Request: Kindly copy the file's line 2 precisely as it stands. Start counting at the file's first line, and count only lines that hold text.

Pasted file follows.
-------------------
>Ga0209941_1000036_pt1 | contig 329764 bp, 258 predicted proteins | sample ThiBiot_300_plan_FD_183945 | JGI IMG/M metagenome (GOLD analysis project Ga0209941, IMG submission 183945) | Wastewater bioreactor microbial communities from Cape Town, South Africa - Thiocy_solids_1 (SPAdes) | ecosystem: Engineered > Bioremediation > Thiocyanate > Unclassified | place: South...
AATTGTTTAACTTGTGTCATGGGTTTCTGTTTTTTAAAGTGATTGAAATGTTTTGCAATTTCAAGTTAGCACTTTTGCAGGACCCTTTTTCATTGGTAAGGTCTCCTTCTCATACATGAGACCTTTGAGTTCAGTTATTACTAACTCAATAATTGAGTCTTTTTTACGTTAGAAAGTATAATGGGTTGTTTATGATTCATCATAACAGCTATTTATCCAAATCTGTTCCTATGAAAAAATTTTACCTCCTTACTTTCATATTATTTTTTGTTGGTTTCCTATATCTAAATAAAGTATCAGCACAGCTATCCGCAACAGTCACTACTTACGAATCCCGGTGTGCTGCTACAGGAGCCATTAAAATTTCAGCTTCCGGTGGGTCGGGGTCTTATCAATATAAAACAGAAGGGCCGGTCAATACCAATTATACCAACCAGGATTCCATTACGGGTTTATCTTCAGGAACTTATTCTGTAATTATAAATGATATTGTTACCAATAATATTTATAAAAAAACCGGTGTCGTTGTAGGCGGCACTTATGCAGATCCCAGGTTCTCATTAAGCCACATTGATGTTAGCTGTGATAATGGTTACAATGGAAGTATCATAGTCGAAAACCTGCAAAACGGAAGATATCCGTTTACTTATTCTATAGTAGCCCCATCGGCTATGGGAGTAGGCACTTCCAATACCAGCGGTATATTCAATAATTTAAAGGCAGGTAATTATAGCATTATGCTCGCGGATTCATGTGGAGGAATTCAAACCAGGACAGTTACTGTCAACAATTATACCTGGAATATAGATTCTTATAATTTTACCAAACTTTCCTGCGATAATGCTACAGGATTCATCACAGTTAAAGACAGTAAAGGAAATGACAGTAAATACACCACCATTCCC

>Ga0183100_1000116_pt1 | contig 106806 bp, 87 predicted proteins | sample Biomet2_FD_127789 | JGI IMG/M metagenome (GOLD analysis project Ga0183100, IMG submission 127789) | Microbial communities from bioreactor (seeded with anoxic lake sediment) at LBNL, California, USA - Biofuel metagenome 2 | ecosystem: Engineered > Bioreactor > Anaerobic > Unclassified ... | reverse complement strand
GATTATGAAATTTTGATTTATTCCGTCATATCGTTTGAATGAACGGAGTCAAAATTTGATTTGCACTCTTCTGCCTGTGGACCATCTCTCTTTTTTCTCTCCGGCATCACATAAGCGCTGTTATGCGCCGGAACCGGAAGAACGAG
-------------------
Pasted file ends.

AATTGTTTAACTTGTGTCATGGGTTTCTGTTTTTTAAAGTGATTGAAATGTTTTGCAATTTCAAGTTAGCACTTTTGCAGGACCCTTTTTCATTGGTAAGGTCTCCTTCTCATACATGAGACCTTTGAGTTCAGTTATTACTAACTCAATAATTGAGTCTTTTTTACGTTAGAAAGTATAATGGGTTGTTTATGATTCATCATAACAGCTATTTATCCAAATCTGTTCCTATGAAAAAATTTTACCTCCTTACTTTCATATTATTTTTTGTTGGTTTCCTATATCTAAATAAAGTATCAGCACAGCTATCCGCAACAGTCACTACTTACGAATCCCGGTGTGCTGCTACAGGAGCCATTAAAATTTCAGCTTCCGGTGGGTCGGGGTCTTATCAATATAAAACAGAAGGGCCGGTCAATACCAATTATACCAACCAGGATTCCATTACGGGTTTATCTTCAGGAACTTATTCTGTAATTATAAATGATATTGTTACCAATAATATTTATAAAAAAACCGGTGTCGTTGTAGGCGGCACTTATGCAGATCCCAGGTTCTCATTAAGCCACATTGATGTTAGCTGTGATAATGGTTACAATGGAAGTATCATAGTCGAAAACCTGCAAAACGGAAGATATCCGTTTACTTATTCTATAGTAGCCCCATCGGCTATGGGAGTAGGCACTTCCAATACCAGCGGTATATTCAATAATTTAAAGGCAGGTAATTATAGCATTATGCTCGCGGATTCATGTGGAGGAATTCAAACCAGGACAGTTACTGTCAACAATTATACCTGGAATATAGATTCTTATAATTTTACCAAACTTTCCTGCGATAATGCTACAGGATTCATCACAGTTAAAGACAGTAAAGGAAATGACAGTAAATACACCACCATTCCC